This is the first of a series of posts on Frigg, the wife of Odin and the mother of Baldr. Unlike her husband, she plays very little part in the tales, and unlike Freyja no Eddic poem commemorates her deeds. Later medieval writers made Frigg and Odin into a kind of northern Jupiter and Juno (Simek: 94), and while Odin and Jupiter have little in common, the two queenly goddesses certainly resemble each other.
How shall Frigg be referred to? By calling her daughter of Fiorgyn, mother of Baldr, rival of Iord and Rind and Gunnlod and Gerd, mother-in-law of Nanna, queen of Aesir and Asyniur, of Fulla and falcon form and Fensalir. (Skald. 19)
As you can see, Frigg plays the same role as a medieval queen – a goddess of sovereign power, enmeshed in a network of kin relationships that have to be carefully balanced. Fulla is one of the goddesses grouped around her, along with Lofn, Hlin and Gna. Fulla carries Frigg’s casket, Lofn gets Frigg and Odin to favour forbidden love, Hlin protects those Frigg wants to save, and Gna is Frigg’s messenger.
Snorri may have been thinking of a human queen and her ladies-in-waiting, whom she would teach courtly manners and find good husbands. The poem Sonatorrek calls those in Asgard “Frigg’s descendants”, suggesting that she was seen as a kind of all-mother, at least by late paganism.1 (Snorri refers to Odin as All-Father, and tries to make all the gods Odin’s sons.)
There’s also something slightly perverse about Snorri describing her as the “rival” of Rind and Gunnlod, two women Odin deceived into sleeping with him, although Jord and Gerd may well have been love-affairs. Fiorgyn is more mysterious – the name means “earth” and is inflected masculine, so he was Frigg’s father. What place he has in the mythology or who her mother was are open questions. (Loki calls her Fiorgyn’s daughter in Lokasenna as well.)
She doesn’t always live at Valhalla with Odin, either. According to Gylfaginning (35), “The highest is Frigg. She has a dwelling called Fensalir and it is very splendid.” But of course noble medieval women often had their own estates, which they brought with them to the marriage, and would take with them if they left.2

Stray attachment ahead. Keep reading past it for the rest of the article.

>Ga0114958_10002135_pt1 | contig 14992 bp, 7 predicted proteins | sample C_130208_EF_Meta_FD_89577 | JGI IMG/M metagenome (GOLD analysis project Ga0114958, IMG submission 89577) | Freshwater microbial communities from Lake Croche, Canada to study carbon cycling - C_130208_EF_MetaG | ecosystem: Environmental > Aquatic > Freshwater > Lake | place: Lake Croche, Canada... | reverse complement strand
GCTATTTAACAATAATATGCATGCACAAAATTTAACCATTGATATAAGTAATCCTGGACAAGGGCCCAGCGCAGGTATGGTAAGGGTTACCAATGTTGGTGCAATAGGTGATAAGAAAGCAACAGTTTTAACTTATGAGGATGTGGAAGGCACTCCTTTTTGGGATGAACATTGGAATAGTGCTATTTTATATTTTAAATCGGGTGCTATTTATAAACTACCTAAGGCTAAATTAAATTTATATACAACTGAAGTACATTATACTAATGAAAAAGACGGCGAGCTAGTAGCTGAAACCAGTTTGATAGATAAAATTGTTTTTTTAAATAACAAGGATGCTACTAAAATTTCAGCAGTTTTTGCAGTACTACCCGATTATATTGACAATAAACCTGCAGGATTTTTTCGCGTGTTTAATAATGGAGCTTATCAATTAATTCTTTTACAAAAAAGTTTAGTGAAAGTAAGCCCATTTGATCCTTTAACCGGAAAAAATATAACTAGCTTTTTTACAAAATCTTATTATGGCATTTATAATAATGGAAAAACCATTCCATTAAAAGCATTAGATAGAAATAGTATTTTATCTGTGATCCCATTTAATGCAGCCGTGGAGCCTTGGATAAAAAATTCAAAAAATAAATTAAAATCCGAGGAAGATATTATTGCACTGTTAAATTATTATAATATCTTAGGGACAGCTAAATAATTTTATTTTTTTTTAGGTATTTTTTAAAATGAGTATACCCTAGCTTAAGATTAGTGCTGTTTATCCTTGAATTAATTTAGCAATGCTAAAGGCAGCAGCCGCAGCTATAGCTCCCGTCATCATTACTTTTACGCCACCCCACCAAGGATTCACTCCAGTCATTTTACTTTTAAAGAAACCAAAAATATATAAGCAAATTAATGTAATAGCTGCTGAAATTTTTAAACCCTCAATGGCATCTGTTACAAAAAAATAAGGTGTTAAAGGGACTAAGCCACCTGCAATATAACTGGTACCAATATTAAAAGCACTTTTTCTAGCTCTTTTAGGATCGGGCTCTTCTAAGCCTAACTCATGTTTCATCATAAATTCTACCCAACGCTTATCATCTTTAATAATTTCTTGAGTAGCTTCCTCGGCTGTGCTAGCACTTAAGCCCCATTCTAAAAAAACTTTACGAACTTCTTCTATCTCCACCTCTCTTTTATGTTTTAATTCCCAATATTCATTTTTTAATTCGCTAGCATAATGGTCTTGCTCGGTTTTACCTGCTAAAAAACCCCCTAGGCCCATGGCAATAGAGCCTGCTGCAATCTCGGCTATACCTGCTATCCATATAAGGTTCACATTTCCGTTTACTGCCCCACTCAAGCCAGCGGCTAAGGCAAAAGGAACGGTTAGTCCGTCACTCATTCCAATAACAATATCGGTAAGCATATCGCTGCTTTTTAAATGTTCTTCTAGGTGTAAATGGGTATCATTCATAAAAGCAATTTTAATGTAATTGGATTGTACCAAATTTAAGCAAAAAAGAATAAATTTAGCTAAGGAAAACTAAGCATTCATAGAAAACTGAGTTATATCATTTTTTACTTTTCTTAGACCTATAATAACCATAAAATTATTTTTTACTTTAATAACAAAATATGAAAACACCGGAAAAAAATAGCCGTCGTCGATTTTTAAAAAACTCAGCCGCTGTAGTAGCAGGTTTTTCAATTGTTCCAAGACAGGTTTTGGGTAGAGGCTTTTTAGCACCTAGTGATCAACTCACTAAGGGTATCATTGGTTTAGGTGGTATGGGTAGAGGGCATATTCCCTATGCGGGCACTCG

The arc of Norse myth is essentially tragic, and Frigg does not escape this. The best-known myth about her tells us how she tried to save her only son, Baldr, from the death she foresaw for him, only to fail. Snorri Sturluson tells the story in his Gylfaginning (49).
Baldr begins to have bad dreams, and after he seeks counsel from the Aesir, Frigg decides to get oaths from all living beings to not harm her son. However, she overlooks the mistletoe, a fact which Loki, in disguise, tricks her into revealing. He then gives a mistletoe dart to Baldr’s brother to throw at the now-invulnerable god, who dies of his wound.
Frigg then sends Hermod to Hel to see if she can rescue her son, and Hel sets a condition: all living things must weep for Baldr. Once again, Loki disguises himself as an old woman, and spoils Frigg’s plan by refusing to mourn. Baldr is thus condemned to Hel until after Ragnarök.
Stanzas 33 and 53 of Völuspá allude to these events, the first telling us that Frigg wept for her son at Fensalir, her hall. The verses leading up to this describe how Baldr died and then Odin had a son who would avenge him – after the description of male vengeance we have the mother’s sorrow. Verse 53 describes how Odin falls at Ragnarök, calling him “Frigg’s beloved”.
Frigg vs. Odin
Not all of Frigg’s interventions ended so tragically. Two of the Eddic poems show Odin consulting her before he ventures forth on an adventure, Vafthrudnismal and Grimnismal. They appear together in the Poetic Edda, probably because they have similar themes.
In the first, Odin asks Frigg if he should match wits with the giant Vafrthrudnir, one of the wisest and oldest of beings. Frigg is doubtful, but Odin goes ahead anyway. Luckily, Frigg’s worries come to nothing; Odin wins. The second poems describes his visit to a human king, although this time he’s matching wits with Frigg.